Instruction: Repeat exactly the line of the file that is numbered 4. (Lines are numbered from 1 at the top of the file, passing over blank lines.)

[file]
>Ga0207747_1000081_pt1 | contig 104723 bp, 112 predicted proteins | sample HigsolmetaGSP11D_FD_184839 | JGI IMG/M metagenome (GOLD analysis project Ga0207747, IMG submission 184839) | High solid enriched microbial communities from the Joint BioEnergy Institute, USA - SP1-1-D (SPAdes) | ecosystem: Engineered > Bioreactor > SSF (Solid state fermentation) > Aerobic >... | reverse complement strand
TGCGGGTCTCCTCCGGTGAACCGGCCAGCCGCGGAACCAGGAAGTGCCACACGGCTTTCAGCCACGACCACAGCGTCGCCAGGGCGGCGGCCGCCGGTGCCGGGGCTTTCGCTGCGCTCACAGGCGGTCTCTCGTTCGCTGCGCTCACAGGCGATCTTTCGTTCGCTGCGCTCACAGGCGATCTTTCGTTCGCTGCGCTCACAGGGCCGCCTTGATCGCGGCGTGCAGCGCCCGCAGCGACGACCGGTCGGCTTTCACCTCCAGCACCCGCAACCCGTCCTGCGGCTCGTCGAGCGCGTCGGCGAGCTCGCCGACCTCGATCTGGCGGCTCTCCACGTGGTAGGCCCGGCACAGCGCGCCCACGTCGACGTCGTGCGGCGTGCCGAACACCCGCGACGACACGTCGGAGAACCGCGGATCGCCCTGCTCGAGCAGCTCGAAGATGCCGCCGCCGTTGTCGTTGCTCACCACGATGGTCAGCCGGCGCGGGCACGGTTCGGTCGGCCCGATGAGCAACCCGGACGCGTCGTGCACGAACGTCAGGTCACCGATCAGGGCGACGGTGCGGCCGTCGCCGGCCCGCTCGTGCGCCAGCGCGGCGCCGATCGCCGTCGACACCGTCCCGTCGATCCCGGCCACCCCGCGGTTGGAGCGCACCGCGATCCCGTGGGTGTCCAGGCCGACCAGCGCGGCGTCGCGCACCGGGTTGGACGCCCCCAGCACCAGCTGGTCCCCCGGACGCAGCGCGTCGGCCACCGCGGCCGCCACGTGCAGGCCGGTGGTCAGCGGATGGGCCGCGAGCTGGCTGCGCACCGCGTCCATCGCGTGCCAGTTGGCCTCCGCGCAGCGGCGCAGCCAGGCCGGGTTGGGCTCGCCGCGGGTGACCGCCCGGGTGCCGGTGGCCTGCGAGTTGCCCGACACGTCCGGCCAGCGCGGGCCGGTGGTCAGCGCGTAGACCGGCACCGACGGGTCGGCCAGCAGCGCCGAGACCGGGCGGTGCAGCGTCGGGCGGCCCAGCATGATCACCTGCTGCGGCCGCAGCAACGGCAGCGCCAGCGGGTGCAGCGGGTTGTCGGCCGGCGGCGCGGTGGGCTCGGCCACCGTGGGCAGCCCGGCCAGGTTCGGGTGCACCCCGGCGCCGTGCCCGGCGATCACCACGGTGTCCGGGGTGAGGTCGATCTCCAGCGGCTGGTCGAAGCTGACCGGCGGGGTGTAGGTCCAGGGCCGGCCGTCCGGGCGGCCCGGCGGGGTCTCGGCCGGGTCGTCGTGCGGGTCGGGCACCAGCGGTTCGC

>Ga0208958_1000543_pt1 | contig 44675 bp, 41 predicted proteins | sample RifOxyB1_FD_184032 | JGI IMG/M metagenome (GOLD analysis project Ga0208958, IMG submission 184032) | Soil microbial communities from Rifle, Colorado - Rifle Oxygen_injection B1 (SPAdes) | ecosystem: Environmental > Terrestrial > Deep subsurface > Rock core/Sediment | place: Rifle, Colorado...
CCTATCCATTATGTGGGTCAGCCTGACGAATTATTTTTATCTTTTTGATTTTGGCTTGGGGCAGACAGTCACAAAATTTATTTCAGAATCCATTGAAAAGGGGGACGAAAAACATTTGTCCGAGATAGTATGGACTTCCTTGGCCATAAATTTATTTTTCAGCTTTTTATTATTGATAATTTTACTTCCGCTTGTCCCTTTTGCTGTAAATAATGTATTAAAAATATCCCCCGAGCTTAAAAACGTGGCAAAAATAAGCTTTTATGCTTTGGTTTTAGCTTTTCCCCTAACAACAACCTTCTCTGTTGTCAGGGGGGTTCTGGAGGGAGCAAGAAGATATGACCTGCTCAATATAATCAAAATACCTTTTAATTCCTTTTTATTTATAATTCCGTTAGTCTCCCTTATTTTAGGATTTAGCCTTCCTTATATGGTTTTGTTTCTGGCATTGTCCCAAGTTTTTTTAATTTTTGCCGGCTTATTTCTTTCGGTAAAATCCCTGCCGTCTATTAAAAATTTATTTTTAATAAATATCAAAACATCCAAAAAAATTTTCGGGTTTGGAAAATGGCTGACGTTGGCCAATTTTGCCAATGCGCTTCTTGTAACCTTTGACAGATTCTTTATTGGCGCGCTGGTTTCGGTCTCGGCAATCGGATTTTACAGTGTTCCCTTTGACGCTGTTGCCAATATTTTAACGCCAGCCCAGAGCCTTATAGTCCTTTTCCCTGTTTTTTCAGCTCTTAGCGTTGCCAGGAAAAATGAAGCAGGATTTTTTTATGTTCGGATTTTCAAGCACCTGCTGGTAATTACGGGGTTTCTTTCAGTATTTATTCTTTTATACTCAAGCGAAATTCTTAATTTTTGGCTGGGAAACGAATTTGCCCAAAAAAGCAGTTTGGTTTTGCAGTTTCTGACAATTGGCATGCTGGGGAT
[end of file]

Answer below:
CCTATCCATTATGTGGGTCAGCCTGACGAATTATTTTTATCTTTTTGATTTTGGCTTGGGGCAGACAGTCACAAAATTTATTTCAGAATCCATTGAAAAGGGGGACGAAAAACATTTGTCCGAGATAGTATGGACTTCCTTGGCCATAAATTTATTTTTCAGCTTTTTATTATTGATAATTTTACTTCCGCTTGTCCCTTTTGCTGTAAATAATGTATTAAAAATATCCCCCGAGCTTAAAAACGTGGCAAAAATAAGCTTTTATGCTTTGGTTTTAGCTTTTCCCCTAACAACAACCTTCTCTGTTGTCAGGGGGGTTCTGGAGGGAGCAAGAAGATATGACCTGCTCAATATAATCAAAATACCTTTTAATTCCTTTTTATTTATAATTCCGTTAGTCTCCCTTATTTTAGGATTTAGCCTTCCTTATATGGTTTTGTTTCTGGCATTGTCCCAAGTTTTTTTAATTTTTGCCGGCTTATTTCTTTCGGTAAAATCCCTGCCGTCTATTAAAAATTTATTTTTAATAAATATCAAAACATCCAAAAAAATTTTCGGGTTTGGAAAATGGCTGACGTTGGCCAATTTTGCCAATGCGCTTCTTGTAACCTTTGACAGATTCTTTATTGGCGCGCTGGTTTCGGTCTCGGCAATCGGATTTTACAGTGTTCCCTTTGACGCTGTTGCCAATATTTTAACGCCAGCCCAGAGCCTTATAGTCCTTTTCCCTGTTTTTTCAGCTCTTAGCGTTGCCAGGAAAAATGAAGCAGGATTTTTTTATGTTCGGATTTTCAAGCACCTGCTGGTAATTACGGGGTTTCTTTCAGTATTTATTCTTTTATACTCAAGCGAAATTCTTAATTTTTGGCTGGGAAACGAATTTGCCCAAAAAAGCAGTTTGGTTTTGCAGTTTCTGACAATTGGCATGCTGGGGAT